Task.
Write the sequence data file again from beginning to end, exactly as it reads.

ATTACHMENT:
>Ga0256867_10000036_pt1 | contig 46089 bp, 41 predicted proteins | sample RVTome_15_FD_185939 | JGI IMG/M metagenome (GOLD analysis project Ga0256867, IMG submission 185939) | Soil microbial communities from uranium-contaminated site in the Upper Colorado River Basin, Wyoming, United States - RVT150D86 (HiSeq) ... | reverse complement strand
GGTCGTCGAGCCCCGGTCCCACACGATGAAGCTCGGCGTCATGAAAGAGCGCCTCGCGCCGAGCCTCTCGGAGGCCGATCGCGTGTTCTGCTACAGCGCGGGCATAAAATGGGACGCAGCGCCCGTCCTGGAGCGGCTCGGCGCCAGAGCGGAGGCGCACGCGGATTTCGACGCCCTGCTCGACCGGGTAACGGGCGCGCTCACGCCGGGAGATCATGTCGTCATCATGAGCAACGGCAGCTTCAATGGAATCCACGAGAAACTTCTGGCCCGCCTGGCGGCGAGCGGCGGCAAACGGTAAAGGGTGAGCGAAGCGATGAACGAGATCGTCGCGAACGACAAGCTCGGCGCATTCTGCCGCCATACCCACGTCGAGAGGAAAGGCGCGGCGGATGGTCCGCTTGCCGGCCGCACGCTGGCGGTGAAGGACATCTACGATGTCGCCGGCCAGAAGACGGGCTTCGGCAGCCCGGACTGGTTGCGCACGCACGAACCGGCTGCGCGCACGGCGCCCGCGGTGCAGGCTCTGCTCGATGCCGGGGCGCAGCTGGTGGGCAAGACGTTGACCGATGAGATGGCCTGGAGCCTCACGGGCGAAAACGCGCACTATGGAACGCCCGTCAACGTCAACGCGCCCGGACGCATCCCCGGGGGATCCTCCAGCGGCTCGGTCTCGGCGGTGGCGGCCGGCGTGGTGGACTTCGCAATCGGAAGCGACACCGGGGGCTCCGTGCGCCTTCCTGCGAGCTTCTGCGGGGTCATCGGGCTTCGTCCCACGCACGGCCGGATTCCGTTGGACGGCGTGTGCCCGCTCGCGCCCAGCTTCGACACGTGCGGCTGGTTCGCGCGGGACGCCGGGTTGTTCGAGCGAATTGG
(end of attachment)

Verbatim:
>Ga0256867_10000036_pt1 | contig 46089 bp, 41 predicted proteins | sample RVTome_15_FD_185939 | JGI IMG/M metagenome (GOLD analysis project Ga0256867, IMG submission 185939) | Soil microbial communities from uranium-contaminated site in the Upper Colorado River Basin, Wyoming, United States - RVT150D86 (HiSeq) ... | reverse complement strand
GGTCGTCGAGCCCCGGTCCCACACGATGAAGCTCGGCGTCATGAAAGAGCGCCTCGCGCCGAGCCTCTCGGAGGCCGATCGCGTGTTCTGCTACAGCGCGGGCATAAAATGGGACGCAGCGCCCGTCCTGGAGCGGCTCGGCGCCAGAGCGGAGGCGCACGCGGATTTCGACGCCCTGCTCGACCGGGTAACGGGCGCGCTCACGCCGGGAGATCATGTCGTCATCATGAGCAACGGCAGCTTCAATGGAATCCACGAGAAACTTCTGGCCCGCCTGGCGGCGAGCGGCGGCAAACGGTAAAGGGTGAGCGAAGCGATGAACGAGATCGTCGCGAACGACAAGCTCGGCGCATTCTGCCGCCATACCCACGTCGAGAGGAAAGGCGCGGCGGATGGTCCGCTTGCCGGCCGCACGCTGGCGGTGAAGGACATCTACGATGTCGCCGGCCAGAAGACGGGCTTCGGCAGCCCGGACTGGTTGCGCACGCACGAACCGGCTGCGCGCACGGCGCCCGCGGTGCAGGCTCTGCTCGATGCCGGGGCGCAGCTGGTGGGCAAGACGTTGACCGATGAGATGGCCTGGAGCCTCACGGGCGAAAACGCGCACTATGGAACGCCCGTCAACGTCAACGCGCCCGGACGCATCCCCGGGGGATCCTCCAGCGGCTCGGTCTCGGCGGTGGCGGCCGGCGTGGTGGACTTCGCAATCGGAAGCGACACCGGGGGCTCCGTGCGCCTTCCTGCGAGCTTCTGCGGGGTCATCGGGCTTCGTCCCACGCACGGCCGGATTCCGTTGGACGGCGTGTGCCCGCTCGCGCCCAGCTTCGACACGTGCGGCTGGTTCGCGCGGGACGCCGGGTTGTTCGAGCGAATTGG